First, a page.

There are three levels of FCC Amateur Radio "Ham" licenses: Technician, General, and Extra Class. At one time, there were five; the two additional are Novice, and Advanced. You can still find hams who have one of those two licenses.
What is it that you would like to do with your ham radio license? There are a lot of avenues:
Technician licensees may use:
1. VHF and UHF. Your Technician license allows operating on VHF frequencies from 50 MHz up through the microwave bands. You can set up and talk with hams aboard the International Space Station. You can communicate with friends locally through the repeaters or direct with your handheld radio, a mobile installation, or a base station. This operating includes working with local hams on community events like furnishing communications with the March of Dimes, or you can join others who prepare for emergencies including the local Brevard County Sheriff’s Emergency Center. You can also run slow-scan television, fast-scan (real TV) television, moon-bounce, meteor scatter, aurora contacts, etc. You can play with hidden transmitter hunting (fox-hunting), or become a weather-spotter as examples.
2. HF. You can talk on 10 meters on SSB, and if the band is open, you can reach out pretty much internationally. You can talk on CW on 10 meters, 15, 40 and 80. Learning morse code is not as difficult as it sounds.
Many new hams are not interested in doing more than that.
Or, you can upgrade to the next level called the General license. Then there are a lot more avenues:
1. Making SSB contacts on HF on more of the 10 meter band, and 12, 15, 17, 20, 40, 60, 80, and 160 meters.
2. Making CW or digital contacts on those bands plus 30 meters. The digital modes include PSK (which is keyboard to keyboard), JT65, JT9, FT-8, FT-4 and a variety of unusual modes.
3. Make contacts on a variety of those modes with stations all over the world. That is “DXing.” You can run 1,500 watts output, or nothing more than 1 watt output and be surprised where you can reach. When you work 100 different countries, you qualify for the DXCC award.
4. You can try different antennas… everything from stealth antennas your neighbors can’t spot, up through large tower installations. Antennas make the difference. You can have efficient antennas on your car so you can operate from the woods or beach. You can stick a series of telescoping fiberglass poles into the sand at the beach, string up an antenna and work the world. The opportunities are plentiful for joining a local club or two, meeting for breakfast or lunch or dinner with hams in the nearby area, or participate in contests… the largest of those is field-day the last full weekend in June.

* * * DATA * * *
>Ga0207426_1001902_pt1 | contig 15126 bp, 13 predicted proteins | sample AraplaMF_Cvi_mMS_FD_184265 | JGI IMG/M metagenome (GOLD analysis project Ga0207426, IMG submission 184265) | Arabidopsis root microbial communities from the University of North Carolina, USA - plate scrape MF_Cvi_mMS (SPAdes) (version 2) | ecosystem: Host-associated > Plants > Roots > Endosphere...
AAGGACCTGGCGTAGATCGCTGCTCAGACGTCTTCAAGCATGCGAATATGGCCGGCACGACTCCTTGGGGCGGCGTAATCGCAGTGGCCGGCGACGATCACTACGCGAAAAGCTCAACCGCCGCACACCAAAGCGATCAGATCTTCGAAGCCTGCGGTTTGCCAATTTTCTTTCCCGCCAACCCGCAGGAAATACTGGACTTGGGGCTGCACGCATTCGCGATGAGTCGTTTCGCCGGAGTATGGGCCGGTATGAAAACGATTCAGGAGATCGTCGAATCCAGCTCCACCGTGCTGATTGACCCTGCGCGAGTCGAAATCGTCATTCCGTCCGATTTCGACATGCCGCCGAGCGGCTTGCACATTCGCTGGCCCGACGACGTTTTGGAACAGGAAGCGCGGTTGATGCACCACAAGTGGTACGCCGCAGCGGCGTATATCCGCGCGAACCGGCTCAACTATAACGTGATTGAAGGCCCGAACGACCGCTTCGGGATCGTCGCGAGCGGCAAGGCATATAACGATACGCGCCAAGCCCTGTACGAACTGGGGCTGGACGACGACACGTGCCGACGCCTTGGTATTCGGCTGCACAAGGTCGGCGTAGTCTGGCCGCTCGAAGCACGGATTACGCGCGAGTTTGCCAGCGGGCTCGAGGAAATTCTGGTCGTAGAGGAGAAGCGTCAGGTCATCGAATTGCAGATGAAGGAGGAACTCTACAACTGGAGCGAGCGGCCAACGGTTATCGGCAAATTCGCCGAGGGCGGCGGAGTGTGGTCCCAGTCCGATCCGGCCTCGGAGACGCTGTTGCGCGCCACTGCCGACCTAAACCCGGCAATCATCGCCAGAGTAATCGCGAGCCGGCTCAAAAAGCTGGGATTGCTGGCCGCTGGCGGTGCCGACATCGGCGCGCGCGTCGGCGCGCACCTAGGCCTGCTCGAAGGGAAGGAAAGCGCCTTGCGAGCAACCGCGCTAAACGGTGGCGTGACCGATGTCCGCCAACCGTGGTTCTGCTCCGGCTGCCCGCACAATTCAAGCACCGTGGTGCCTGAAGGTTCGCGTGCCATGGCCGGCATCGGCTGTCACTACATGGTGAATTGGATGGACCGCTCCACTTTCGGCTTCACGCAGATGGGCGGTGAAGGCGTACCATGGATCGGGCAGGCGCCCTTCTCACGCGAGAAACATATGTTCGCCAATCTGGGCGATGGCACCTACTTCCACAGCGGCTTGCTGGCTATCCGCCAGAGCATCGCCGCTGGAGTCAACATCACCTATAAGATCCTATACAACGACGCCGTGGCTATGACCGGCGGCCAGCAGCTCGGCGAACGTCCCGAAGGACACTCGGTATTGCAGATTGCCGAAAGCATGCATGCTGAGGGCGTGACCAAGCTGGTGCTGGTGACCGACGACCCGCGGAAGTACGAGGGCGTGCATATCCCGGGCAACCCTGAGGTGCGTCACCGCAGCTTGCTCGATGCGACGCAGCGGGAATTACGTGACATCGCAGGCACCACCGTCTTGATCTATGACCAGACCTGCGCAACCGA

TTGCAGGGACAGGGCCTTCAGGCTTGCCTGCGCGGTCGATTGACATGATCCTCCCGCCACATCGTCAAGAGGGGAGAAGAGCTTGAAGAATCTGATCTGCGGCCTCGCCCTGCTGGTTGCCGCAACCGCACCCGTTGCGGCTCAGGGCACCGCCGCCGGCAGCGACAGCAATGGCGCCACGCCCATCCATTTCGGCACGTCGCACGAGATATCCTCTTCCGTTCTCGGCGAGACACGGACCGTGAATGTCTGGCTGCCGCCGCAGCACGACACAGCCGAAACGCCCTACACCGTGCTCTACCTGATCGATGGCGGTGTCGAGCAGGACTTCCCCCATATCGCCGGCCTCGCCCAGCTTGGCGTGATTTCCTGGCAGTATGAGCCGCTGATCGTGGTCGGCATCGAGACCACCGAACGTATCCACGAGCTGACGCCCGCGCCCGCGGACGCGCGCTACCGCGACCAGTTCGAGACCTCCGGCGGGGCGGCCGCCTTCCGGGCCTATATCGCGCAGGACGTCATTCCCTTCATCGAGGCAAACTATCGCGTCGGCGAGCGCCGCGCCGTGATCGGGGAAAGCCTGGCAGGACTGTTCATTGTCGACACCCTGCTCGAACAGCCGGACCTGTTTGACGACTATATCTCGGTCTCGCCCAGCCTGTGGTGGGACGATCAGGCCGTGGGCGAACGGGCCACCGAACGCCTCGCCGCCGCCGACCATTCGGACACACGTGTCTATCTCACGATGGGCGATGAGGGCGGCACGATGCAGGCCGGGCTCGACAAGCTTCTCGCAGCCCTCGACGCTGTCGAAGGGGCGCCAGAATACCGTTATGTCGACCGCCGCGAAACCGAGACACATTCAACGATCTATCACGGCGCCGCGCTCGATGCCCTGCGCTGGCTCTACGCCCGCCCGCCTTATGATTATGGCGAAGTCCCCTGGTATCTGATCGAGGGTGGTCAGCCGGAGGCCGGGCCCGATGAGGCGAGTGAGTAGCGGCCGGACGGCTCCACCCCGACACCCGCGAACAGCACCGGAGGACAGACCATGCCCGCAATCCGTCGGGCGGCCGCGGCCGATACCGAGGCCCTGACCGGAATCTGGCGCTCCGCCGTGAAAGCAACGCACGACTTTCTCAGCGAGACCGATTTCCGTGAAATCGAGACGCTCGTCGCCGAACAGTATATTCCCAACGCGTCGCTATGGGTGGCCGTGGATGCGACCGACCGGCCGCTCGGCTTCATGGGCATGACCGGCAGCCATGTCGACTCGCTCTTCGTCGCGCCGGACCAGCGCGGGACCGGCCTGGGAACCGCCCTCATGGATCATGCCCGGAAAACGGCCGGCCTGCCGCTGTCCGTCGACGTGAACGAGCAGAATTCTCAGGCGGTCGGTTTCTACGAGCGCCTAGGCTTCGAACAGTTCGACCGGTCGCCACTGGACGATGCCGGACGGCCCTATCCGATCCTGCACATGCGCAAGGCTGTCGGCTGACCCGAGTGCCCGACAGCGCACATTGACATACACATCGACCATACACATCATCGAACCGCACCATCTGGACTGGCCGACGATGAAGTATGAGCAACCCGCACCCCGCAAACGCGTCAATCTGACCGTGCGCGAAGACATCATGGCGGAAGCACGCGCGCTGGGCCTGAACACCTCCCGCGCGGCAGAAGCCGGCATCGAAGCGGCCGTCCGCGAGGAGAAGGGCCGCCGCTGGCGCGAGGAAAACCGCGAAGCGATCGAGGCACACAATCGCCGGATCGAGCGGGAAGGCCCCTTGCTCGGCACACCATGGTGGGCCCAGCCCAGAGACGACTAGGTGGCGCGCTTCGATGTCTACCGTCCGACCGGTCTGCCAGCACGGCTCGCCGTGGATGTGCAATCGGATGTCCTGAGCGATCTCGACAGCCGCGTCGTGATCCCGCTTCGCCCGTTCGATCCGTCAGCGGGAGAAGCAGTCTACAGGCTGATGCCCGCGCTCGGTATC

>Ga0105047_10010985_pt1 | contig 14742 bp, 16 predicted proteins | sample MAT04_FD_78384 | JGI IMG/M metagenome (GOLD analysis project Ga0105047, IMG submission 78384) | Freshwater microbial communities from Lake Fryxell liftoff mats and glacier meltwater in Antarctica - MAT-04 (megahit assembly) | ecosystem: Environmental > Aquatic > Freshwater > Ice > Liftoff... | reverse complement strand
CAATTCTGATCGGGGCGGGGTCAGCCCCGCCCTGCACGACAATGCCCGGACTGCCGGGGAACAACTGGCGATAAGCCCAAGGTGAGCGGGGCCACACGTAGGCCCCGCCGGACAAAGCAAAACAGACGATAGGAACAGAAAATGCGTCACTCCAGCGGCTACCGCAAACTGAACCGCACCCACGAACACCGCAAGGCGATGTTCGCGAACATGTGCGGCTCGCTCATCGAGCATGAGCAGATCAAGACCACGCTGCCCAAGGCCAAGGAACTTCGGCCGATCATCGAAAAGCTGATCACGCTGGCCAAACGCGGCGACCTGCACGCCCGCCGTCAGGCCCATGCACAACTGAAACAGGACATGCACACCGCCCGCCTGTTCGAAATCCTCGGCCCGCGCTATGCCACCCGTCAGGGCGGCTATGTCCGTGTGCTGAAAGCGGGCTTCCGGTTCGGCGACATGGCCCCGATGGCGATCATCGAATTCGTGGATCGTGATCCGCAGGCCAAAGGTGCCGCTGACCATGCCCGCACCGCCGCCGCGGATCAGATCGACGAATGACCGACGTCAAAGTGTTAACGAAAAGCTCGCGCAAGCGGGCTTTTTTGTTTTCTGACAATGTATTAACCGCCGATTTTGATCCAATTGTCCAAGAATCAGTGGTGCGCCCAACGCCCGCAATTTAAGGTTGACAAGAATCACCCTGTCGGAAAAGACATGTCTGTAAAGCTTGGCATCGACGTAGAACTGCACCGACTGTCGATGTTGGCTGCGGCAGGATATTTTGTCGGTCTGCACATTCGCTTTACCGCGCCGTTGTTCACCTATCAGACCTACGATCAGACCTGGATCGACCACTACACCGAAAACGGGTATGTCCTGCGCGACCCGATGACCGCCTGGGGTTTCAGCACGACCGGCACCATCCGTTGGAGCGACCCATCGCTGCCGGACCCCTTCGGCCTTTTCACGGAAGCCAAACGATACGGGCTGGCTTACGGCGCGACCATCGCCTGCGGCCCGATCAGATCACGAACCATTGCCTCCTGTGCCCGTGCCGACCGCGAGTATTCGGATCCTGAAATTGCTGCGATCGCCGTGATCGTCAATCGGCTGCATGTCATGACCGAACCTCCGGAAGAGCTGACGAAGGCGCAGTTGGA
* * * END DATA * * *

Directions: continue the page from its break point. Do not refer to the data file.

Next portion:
The top level of license is the Extra Class. Then you have all the priveleges on all the ham bands. On the lower end of the CW bands, there is extra territory. Also, on 15, 20, 40, and 75 meters, there are segments which are only allotted to Extra Class.
There is a Ham Band chart which is on the ARRL.org website: www.ARRL.org You can find which segments are provided for Extra Class (E), Advanced (A), General (G), Technician (T), and Novice (N).
....and to see who is connected to any call letters: www.QRZ.com You plug in anyone's callsign where it says Enter Query and find out about them and where they are. As an example, try W4GAL in the small box in the upper left-hand corner, and then hit the search button. Click on the picture in the upper right to make it larger. Several other calls to check: N1ZZ, W1BQ, WB5ZGA, AF4Z, AI4GK, KM4TIX, N4EN, K9ES, AD4ES, KP4MM, and 9A/W4GAL. All those local hams have added their own information on the QRZ.com website. It's fun to find out more and see pictures about the person you just talked with on a ham QSO (contact).
We suggest that you get the ARRL Technician License Manual. However, for the Technician License, we have a slide that you need to memorize, no matter what. Bands and frequencies need to be memorized, even if you don't have time for anything else. This is not something that is logical and easy to retain. If you spend some time on this chart, you will remember it better. It's a head start. Here is the link for that page.
On Saturday, October 3rd, and Sunday October 4th, 2020 we will have an on-line LIVE Zoom class covering the material and questions for the Amateur Radio Technician license. The Melbourne Hamfest will be the following weekend, October 10th and 11th.
Date - October 3 and 4
Time - 9 AM to Noon and 1 PM to 4 PM, on Saturday and 1 PM to 4 PM on Sunday
Cost - Free
Instructor - W4GAL
Book - Recommended: ARRL Technician License Manual, about $30. I have some. If you call me and tell me you want to be in the class, we can arrange to get a book to you if you want one. The ARRL bookstore was out of these when I checked.
Amateur Radio exams will be given during the hamfest, but not at the hamfest. Further information is available on the PCARS website.
Over the two days of the class, we will cover EACH of the possible questions on the exam and the reasons for the right choice. We will NOT be covering all the aspects of ham radio. That you will pick up as you go along toward your General license and beyond. There are a total of 35 questions on the Technician exam. This exam is do-able when you focus your efforts on the material. My two grandchildren, ages 14 and 17 just passed the Technician exam in Guam a few weeks ago. They are now NH2NH and KH2AK. The first FCC exam I took was on my 13th birthday. My daughter KØJTM passed her first FCC exam when she was 10.
I would appreciate a phone call telling me you are going to be in the class, and I will supply the link to get into the Zoom room with me for both days. We can then arrange for a book if you wish. My phone number is 352-871-4279.... FLA-US1-GARY.
Link to the Melbourne (PCARS) website with information about the club and the coming Hamfest: PCARS